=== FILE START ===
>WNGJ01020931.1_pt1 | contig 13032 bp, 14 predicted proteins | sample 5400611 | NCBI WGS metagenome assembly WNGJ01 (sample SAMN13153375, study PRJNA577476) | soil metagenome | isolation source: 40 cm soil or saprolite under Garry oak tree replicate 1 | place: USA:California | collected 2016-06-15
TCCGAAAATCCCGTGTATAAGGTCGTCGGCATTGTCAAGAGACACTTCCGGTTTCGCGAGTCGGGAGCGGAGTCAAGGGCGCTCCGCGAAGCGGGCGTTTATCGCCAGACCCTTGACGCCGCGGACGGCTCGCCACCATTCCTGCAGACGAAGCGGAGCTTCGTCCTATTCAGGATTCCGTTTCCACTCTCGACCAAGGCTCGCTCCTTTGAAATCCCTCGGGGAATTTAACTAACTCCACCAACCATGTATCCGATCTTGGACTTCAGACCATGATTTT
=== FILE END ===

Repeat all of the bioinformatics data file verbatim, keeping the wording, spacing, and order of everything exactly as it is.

>WNGJ01020931.1_pt1 | contig 13032 bp, 14 predicted proteins | sample 5400611 | NCBI WGS metagenome assembly WNGJ01 (sample SAMN13153375, study PRJNA577476) | soil metagenome | isolation source: 40 cm soil or saprolite under Garry oak tree replicate 1 | place: USA:California | collected 2016-06-15
TCCGAAAATCCCGTGTATAAGGTCGTCGGCATTGTCAAGAGACACTTCCGGTTTCGCGAGTCGGGAGCGGAGTCAAGGGCGCTCCGCGAAGCGGGCGTTTATCGCCAGACCCTTGACGCCGCGGACGGCTCGCCACCATTCCTGCAGACGAAGCGGAGCTTCGTCCTATTCAGGATTCCGTTTCCACTCTCGACCAAGGCTCGCTCCTTTGAAATCCCTCGGGGAATTTAACTAACTCCACCAACCATGTATCCGATCTTGGACTTCAGACCATGATTTT